For the environment configurations we need to have different values throughout different development environments. Also we don’t want to change them in the back-end. The best way is to have different config files between the environments and change their values with the help of transformations. Those settings should be kept in the config files of the system.
The application configurations are settings that are changed during runtime and should be kept in the database. That separation is needed in order to avoid cases where the config files are updated with the latest version and all of the configurations made during runtime are wiped out.
In addition, this keeps the continuous delivery process more straightforward and, in load balancing scenarios, we avoid any complications by having the same environment configuration across all nodes—only the application settings are shared in the DB. This way the update of every single node is easy and the downtime is minimized.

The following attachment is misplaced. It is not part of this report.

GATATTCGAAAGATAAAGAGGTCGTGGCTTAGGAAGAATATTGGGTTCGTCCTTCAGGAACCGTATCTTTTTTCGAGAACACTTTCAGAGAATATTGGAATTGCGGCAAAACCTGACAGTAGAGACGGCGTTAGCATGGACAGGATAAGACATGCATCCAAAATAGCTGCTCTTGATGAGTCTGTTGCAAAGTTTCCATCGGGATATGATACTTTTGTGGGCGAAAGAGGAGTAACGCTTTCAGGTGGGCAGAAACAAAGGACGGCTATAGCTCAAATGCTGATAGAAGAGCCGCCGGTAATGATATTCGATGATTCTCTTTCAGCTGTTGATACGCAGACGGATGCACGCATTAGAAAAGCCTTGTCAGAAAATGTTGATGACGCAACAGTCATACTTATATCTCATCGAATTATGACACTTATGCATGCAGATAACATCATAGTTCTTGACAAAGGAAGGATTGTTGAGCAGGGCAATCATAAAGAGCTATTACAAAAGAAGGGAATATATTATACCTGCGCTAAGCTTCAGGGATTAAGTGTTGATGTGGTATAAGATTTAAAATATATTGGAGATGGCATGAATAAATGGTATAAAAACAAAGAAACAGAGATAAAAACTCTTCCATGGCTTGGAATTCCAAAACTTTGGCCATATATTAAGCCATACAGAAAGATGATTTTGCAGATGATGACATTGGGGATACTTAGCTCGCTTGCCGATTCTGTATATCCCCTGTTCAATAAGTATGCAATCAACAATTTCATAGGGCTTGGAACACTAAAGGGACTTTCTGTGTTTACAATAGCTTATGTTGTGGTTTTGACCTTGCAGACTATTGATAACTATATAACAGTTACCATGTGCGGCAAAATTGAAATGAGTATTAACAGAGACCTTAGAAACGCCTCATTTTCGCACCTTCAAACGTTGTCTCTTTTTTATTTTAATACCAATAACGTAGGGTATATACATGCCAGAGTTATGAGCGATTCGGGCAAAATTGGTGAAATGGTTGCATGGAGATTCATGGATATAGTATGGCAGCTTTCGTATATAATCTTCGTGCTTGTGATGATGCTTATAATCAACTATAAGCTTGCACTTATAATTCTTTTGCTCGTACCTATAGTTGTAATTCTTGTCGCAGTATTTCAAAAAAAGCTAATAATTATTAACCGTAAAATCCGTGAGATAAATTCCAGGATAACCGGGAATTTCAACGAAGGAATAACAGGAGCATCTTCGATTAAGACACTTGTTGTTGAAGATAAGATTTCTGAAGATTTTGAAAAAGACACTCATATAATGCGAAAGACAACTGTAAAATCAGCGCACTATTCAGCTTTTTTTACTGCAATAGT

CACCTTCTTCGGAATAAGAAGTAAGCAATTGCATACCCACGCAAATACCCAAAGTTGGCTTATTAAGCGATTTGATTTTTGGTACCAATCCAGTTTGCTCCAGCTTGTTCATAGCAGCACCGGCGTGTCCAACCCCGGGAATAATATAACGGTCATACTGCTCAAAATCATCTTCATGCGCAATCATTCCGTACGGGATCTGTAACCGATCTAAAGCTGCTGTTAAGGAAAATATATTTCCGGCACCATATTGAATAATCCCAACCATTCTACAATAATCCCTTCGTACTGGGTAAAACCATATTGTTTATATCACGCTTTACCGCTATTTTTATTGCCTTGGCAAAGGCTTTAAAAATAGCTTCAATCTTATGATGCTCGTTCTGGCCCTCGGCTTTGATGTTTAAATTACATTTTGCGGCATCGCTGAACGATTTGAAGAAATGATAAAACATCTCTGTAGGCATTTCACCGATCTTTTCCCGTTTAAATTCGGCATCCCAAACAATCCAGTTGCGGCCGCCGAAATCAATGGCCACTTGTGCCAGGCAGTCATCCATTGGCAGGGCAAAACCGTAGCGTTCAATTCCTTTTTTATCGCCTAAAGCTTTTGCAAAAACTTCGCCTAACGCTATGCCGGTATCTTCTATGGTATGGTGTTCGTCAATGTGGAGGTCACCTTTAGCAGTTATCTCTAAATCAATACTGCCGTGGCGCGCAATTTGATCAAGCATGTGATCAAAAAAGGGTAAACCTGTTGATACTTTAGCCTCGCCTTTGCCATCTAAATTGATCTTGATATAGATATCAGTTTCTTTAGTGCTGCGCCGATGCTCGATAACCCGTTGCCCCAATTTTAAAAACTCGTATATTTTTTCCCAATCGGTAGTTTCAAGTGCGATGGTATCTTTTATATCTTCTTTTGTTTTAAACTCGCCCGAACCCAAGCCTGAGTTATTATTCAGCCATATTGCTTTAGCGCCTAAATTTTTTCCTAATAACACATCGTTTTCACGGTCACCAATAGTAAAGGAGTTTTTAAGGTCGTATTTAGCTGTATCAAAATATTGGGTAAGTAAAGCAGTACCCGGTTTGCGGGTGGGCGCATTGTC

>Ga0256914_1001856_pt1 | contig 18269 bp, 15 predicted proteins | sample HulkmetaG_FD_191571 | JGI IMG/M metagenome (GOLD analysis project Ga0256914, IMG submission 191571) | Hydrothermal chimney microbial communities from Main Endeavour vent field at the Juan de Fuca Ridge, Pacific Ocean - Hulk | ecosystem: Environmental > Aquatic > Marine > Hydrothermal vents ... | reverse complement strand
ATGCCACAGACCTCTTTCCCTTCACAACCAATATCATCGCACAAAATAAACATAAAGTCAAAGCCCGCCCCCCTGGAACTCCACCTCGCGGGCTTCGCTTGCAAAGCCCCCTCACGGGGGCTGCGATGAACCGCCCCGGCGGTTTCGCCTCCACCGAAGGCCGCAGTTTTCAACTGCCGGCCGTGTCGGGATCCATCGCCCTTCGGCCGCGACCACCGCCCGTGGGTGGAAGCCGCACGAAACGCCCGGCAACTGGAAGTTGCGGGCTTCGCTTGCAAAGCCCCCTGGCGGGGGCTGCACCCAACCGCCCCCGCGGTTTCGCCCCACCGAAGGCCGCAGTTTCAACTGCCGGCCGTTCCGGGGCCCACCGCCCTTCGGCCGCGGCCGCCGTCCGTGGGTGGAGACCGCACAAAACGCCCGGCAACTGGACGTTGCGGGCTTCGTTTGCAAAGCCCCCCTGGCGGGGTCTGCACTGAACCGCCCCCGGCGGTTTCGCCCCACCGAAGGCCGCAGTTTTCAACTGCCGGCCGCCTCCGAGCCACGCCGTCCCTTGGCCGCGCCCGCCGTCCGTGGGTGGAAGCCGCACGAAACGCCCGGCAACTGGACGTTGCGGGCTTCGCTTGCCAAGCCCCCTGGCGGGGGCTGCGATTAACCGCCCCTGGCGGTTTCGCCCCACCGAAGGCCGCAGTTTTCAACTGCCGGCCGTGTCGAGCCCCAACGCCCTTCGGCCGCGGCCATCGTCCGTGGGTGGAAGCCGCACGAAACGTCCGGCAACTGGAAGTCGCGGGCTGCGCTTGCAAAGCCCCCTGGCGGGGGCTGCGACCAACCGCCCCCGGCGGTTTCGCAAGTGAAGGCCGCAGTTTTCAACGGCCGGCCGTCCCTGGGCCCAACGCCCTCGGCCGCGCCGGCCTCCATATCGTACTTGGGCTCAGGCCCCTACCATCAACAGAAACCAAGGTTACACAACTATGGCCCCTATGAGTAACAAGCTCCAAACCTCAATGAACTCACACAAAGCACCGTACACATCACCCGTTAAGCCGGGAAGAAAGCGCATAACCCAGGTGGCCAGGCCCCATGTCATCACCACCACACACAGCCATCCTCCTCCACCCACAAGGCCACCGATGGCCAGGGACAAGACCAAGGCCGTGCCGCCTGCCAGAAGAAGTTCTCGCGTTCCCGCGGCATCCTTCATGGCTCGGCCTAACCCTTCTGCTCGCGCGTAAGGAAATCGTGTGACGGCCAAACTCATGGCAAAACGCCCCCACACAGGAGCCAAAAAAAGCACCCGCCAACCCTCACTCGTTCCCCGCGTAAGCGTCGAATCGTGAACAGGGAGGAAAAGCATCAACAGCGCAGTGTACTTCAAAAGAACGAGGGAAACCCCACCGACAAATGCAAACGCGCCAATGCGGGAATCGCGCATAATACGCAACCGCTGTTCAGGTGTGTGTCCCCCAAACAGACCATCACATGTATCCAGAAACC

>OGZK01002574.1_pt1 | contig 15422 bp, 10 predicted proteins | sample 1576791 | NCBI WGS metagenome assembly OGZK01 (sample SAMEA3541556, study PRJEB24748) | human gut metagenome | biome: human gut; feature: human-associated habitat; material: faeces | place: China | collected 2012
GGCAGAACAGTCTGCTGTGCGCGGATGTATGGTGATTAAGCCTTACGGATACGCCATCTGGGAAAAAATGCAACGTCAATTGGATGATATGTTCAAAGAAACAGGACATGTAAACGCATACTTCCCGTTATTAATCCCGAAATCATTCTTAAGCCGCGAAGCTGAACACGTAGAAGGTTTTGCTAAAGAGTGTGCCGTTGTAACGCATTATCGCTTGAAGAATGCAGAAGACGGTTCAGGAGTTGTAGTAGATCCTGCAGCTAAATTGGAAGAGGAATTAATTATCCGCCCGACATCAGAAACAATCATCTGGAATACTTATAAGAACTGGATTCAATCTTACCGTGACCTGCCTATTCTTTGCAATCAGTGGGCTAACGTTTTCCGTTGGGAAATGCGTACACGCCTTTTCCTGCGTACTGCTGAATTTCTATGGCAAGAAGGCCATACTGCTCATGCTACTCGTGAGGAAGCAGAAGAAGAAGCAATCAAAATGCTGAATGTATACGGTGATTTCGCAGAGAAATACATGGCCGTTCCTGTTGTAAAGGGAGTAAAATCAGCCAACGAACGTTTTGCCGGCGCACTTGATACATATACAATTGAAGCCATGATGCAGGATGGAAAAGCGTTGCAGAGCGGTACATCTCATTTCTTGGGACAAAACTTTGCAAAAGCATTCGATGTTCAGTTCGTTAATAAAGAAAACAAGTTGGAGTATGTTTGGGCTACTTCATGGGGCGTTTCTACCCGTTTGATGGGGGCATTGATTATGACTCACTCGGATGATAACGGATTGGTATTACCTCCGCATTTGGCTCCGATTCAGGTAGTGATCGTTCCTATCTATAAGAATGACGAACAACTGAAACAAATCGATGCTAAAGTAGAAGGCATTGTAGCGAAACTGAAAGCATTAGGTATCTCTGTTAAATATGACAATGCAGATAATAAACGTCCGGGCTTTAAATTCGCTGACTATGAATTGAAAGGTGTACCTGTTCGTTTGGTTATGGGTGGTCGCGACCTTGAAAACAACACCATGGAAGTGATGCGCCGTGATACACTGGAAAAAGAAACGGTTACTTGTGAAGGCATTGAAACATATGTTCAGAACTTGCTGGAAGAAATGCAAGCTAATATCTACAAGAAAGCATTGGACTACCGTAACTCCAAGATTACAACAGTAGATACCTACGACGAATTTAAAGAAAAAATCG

It’s really easy to achieve this since the system will take care of which settings should be in the DB or in the file system if you simply set the configuration storage mode to Auto.
In order to be certain that no one is can change the configuration settings in the back-end system, we should set the configuration mode to “read-only.” This is the recommended option for each Test/Live environment so that we can be sure that environment modifications will be done only by developers in specific config files.
With the latest release of Sitefinity, all of the necessary functionality to fully cover the continuous delivery process are now available. The first step is to identify your scenario and how many environments you need. Then you can follow the complete guidelines from the documentation and avoid all of the manual work.
Peter Filipov (Pepi) is a Developer Advocate focused on Sitefinity. He is passionate about web development and sports. Prior joining the DevRel team, Pepi was one of the team leaders in the Telerik Web Components division.